Table 3.1 Growth Rates of Consumer Price Index XLS
Table 3.2 Growth Rates of Food Consumer Price Index XLS
Table 3.3 Growth Rates of Wholesale/Producer Price Index XLS
Table 3.4 Growth Rates of GDP Deflator XLS
Money and Finance
Table 3.5 Growth Rates of Money Supply (M2) XLS
Table 3.6 Money Supply (M2) XLS
Table 3.7 Interest Rate on Savings Deposits XLS
Table 3.8 Interest Rate on Time Deposits of 12 Months XLS
Table 3.9 Lending Interest Rate XLS
Table 3.10 Yield on Short-Term Treasury Bills XLS
Table 3.11 Domestic Credit Provided by Banking Sector XLS
Table 3.12 Bank Nonperfoming Loans XLS
Table 3.13 Growth Rates of Stock Market Price Index XLS
Table 3.14 Stock Market Capitalization (US$ million) XLS
Table 3.15 Stock Market Capitalization (percent of GDP) XLS
Exchange Rates
Table 3.16 Official Exchange Rate XLS
Table 3.17 Purchasing Power Parity Conversion Factor XLS
Table 3.18 Price Level Indexes XLS

Globalization

Commentary for Globalization

Intra-Asian exports accounted for nearly 54% of total exports of Asia and the Pacific in 2010. The 18% fall in the dollar value of all exports in 2009 was replaced by 30% growth in 2010 and all major exporters benefitted. Migrant workers' remittances recovered in countries where they were affected by the economic crisis in 2009 and international tourist arrivals and tourism receipts have also rebounded.

Balance of Payments
Table 4.1 Trade in Goods Balance XLS
Table 4.2 Trade in Services Balance XLS
Table 4.3 Current Account Balance XLS
Table 4.4 Workers' Remittances and Compensation of Employees, Receipts (US$ million) XLS
Table 4.5 Workers' Remittances and Compensation of Employees, Receipts (percent of GDP) XLS
Table 4.6 Foreign Direct Investment, Net Inflows (US$ million) XLS
Table 4.7 Foreign Direct Investment, Net Inflows (percent of GDP) XLS
External Trade
Table 4.8 Merchandise Exports XLS
Table 4.9 Growth Rates of Merchandise Exports XLS
Table 4.10 Merchandise Imports XLS
Table 4.11 Growth Rates of Merchandise Imports XLS
Table 4.12 Trade in Goods XLS
Table 4.13 Direction of Trade: Merchandise Exports XLS
Table 4.14 Direction of Trade: Merchandise Imports XLS
International Reserves
Table 4.15 International Reserves XLS
Table 4.16 Ratio of International Reserves to Imports XLS
Capital Flows
Table 4.17 Official Flows from All Sources to Developing Member Economies XLS
Table 4.18 Net Private Flows from All Sources to Developing Member Economies XLS
Table 4.19 Aggregate Net Resource Flows from All Sources to Developing Member Economies XLS
External Indebtedness
Table 4.20 Total External Debt of Developing Member Economies (US$ million) XLS
Table 4.21 Total External Debt of Developing Member Economies (percent of GNI) XLS
Table 4.22 Total External Debt of Developing Member Economies (percent of exports of goods, services, and income) XLS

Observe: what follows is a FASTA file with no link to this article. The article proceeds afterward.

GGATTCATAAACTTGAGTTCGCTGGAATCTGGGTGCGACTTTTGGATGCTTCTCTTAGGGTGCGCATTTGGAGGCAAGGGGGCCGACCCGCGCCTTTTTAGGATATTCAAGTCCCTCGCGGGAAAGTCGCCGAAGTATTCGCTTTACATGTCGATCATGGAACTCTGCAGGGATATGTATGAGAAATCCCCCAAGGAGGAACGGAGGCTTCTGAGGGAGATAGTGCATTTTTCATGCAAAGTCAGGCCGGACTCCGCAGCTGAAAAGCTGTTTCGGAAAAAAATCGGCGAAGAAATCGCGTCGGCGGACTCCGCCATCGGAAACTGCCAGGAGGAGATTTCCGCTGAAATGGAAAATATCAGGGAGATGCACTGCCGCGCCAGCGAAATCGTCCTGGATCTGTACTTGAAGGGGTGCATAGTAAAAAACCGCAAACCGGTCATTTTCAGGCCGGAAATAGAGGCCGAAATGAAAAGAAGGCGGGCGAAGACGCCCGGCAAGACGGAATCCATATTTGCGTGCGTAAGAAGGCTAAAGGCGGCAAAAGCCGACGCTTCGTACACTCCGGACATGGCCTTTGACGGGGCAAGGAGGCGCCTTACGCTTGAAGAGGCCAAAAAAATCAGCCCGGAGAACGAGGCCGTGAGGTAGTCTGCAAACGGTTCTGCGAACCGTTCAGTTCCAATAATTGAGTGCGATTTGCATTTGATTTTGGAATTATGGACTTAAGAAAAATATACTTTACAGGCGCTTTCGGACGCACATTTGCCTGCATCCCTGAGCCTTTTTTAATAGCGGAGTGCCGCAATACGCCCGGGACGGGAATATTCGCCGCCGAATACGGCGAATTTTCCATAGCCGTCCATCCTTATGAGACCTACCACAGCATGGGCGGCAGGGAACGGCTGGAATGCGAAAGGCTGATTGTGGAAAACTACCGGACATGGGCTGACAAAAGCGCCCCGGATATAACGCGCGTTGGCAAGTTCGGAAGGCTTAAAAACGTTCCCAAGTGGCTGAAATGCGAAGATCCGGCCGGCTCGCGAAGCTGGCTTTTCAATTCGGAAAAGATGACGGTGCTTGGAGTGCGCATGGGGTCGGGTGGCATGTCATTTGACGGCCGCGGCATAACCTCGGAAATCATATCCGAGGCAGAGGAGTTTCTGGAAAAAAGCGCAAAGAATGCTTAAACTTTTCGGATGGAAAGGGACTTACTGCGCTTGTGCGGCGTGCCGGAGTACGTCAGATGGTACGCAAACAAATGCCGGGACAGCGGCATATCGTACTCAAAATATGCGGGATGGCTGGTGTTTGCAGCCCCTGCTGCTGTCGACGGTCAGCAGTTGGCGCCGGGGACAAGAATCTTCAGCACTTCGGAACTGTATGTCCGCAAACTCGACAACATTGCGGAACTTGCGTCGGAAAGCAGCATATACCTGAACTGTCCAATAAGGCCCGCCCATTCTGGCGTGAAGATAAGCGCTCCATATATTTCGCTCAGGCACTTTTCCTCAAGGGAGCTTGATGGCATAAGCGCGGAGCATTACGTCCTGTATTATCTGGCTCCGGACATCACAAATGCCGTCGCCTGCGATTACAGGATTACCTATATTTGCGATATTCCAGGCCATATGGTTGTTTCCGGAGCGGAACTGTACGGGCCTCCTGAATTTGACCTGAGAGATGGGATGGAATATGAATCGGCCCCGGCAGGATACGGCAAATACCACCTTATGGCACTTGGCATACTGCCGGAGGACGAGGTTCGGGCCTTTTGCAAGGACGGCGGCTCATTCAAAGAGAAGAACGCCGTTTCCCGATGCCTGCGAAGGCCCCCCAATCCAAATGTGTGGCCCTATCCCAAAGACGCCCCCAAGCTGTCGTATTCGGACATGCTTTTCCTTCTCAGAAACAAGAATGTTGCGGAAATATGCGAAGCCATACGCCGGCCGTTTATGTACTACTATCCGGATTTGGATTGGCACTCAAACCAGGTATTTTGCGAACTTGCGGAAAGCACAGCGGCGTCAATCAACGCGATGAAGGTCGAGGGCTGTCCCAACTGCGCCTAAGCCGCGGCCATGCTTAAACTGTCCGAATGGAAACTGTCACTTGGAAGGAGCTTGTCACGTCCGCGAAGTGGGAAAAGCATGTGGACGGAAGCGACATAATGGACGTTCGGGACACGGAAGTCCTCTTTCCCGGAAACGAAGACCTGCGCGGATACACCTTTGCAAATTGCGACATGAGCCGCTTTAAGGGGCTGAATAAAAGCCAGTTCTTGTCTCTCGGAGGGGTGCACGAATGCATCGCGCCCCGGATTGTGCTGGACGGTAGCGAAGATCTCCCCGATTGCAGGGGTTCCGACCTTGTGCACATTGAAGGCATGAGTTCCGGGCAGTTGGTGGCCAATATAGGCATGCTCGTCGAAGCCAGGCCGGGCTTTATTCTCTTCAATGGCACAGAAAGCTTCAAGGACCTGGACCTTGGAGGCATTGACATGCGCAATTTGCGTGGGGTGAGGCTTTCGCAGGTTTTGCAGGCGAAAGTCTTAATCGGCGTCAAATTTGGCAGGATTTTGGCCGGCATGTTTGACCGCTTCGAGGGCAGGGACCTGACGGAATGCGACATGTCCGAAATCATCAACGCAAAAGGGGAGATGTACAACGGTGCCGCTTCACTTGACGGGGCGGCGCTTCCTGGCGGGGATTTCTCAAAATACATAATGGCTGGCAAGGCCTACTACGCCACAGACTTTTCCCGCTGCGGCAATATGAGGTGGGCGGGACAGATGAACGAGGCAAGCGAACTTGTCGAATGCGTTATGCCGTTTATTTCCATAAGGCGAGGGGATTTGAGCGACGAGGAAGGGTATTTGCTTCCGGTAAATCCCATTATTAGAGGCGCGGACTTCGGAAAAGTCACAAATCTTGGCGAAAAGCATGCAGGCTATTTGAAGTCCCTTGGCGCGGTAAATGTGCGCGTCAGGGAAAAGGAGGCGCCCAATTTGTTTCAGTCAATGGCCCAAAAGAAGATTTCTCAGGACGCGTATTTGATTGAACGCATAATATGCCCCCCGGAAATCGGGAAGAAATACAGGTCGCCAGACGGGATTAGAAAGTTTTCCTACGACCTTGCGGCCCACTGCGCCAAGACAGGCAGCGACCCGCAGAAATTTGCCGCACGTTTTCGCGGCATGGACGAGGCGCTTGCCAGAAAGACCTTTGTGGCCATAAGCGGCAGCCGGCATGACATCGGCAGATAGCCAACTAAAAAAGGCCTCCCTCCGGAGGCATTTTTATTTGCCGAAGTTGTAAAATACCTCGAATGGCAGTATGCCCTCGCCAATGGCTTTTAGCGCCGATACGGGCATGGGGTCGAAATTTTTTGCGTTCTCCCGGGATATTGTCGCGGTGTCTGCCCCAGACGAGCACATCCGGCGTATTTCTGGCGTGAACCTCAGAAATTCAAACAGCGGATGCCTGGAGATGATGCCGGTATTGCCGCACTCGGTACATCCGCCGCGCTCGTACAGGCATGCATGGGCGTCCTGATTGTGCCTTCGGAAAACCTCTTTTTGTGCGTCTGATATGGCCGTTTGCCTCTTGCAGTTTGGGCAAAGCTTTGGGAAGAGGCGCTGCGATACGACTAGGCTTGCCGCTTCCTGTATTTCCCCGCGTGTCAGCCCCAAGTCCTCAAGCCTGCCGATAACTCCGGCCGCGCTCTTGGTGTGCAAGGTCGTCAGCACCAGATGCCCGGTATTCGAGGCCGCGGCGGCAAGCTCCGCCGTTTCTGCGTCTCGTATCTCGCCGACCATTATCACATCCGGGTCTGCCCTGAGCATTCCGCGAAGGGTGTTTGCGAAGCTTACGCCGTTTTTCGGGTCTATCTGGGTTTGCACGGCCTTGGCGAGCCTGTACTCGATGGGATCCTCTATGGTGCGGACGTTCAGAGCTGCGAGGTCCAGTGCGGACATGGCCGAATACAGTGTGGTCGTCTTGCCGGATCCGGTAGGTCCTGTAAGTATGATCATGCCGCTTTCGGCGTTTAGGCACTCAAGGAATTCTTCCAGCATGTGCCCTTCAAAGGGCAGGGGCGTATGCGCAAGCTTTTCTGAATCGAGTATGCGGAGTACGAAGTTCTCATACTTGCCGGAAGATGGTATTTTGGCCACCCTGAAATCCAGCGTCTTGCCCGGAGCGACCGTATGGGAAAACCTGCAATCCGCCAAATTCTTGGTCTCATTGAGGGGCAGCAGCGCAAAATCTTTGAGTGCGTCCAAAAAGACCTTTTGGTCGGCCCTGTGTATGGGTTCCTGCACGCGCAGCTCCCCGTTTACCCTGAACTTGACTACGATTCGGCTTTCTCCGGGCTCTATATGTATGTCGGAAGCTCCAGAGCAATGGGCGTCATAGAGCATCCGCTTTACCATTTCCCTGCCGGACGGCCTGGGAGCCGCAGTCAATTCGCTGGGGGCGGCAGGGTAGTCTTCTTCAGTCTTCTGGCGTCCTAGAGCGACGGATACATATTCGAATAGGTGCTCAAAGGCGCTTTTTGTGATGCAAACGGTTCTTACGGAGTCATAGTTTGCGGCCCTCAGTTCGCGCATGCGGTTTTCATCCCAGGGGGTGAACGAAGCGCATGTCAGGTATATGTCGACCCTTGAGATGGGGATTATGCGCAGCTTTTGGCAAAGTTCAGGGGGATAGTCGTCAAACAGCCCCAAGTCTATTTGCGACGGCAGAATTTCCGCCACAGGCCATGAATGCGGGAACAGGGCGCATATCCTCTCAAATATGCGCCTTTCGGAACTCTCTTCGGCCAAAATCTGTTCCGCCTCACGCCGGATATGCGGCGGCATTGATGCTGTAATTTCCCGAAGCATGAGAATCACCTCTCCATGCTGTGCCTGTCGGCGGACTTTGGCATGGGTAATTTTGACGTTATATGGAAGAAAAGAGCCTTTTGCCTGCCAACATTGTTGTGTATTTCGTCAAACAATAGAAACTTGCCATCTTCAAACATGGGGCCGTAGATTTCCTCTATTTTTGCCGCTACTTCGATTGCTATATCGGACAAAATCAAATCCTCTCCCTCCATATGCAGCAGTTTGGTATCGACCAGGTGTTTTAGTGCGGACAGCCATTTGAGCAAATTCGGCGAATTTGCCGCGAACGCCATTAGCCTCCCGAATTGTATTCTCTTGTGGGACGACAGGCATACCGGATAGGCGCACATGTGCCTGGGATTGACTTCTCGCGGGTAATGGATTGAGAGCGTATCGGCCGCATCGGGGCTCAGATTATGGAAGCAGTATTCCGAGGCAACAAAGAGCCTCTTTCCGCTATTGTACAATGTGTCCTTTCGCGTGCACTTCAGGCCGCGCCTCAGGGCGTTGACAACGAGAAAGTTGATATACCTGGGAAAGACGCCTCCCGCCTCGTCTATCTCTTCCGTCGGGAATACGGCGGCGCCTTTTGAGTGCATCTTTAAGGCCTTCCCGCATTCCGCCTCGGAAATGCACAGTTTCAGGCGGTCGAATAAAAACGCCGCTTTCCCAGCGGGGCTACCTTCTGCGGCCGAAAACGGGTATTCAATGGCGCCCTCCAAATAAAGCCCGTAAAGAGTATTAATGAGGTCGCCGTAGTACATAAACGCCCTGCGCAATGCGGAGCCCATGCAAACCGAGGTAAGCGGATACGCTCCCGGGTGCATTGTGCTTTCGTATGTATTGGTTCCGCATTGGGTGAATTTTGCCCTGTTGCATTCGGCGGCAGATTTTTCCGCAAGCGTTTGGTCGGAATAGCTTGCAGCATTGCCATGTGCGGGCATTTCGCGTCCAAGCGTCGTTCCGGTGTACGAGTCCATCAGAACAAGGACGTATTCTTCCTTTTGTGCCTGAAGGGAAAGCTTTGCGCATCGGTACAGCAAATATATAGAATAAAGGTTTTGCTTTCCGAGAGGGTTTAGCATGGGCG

Table 4.23 Total Debt Service Paid by Developing Member Economies (US$ million) XLS
Table 4.24 Total Debt Service Paid by Developing Member Economies (percent of exports of goods, services, and income) XLS
Tourism
Table 4.25 International Tourists (thousand) XLS
Table 4.26 International Tourism, Receipts (US$ million) XLS

Transport, Electricity, and Communications

Commentary for Transport, Electricity, and Communications

Vehicle ownership is growing rapidly together with expansion of road networks in the region. Higher vehicle use comes with a cost and road accident deaths are rising in many countries, calling for action to make roads safer. Increasing industrialization and household electrification rates are leading to large increases in per capita electricity consumption, though wide disparities exist in per capita consumption between the rich and poor economies in the region.

Transport
Table 5.1 Road Indicators: Network XLS
Table 5.2 Road Indicators: Vehicles XLS
Table 5.3 Road Indicators: Safety XLS
Table 5.4 Rail Indicators XLS
Electricity
Table 5.5 Electricity Production and Sources XLS
Table 5.6 Electricity Consumption and Electrification XLS
Communications
Table 5.7 Telephone and Internet Subscriptions XLS

Energy and Environment

Commentary for Energy and Environment

With one-third share in global GDP, Asia and the Pacific also uses over one-third of the world's energy. In 2008, the People's Republic of China consumed nearly half of Asia's energy. Energy productivity continues to rise, and by 2008, most economies in the region were generating more GDP from a given input of energy than in 2000. Asia's economic progress brings rising emissions of greenhouse gases. Since 2000, per capita emissions have risen in 16 of the 20 countries for which data are available.

Energy
Table 6.1 GDP Per Unit of Energy Use XLS
Table 6.2 Energy Production XLS
Table 6.3 Energy Imports, Net XLS
Table 6.4 Energy Use XLS
Environment
Table 6.5 Agriculture Land Use XLS
Table 6.6 Deforestation and Pollution XLS

Government and Governance

Commentary for Government and Governance

Fiscal balances improved in 2010 as economies throughout the region recovered from the financial crisis. Government spending on social security and welfare as a ratio to GDP has been rising in many countries, although in these countries, the ratios are still mostly below 3% and well short of the 8%–14% ratios in the developed countries of Australia, Japan, and New Zealand. The days needed to register a new business vary enormously within the region—from 1 day to more than 100 days. But in the last 5 years, most countries have managed to improve their business environment by shortening the registration process.

Government Finance
Table 7.1 Fiscal Balance XLS
Table 7.2 Tax Revenue XLS
Table 7.3 Total Government Revenue XLS
Table 7.4 Total Government Expenditure XLS
Table 7.5 Government Expenditure on Education XLS
Table 7.6 Government Expenditure on Health XLS
Table 7.7 Government Expenditure on Social Security and Welfare XLS
Governance
Table 7.8 Doing Business Start-Up Indicators XLS
Table 7.9 Corruption Perceptions Index XLS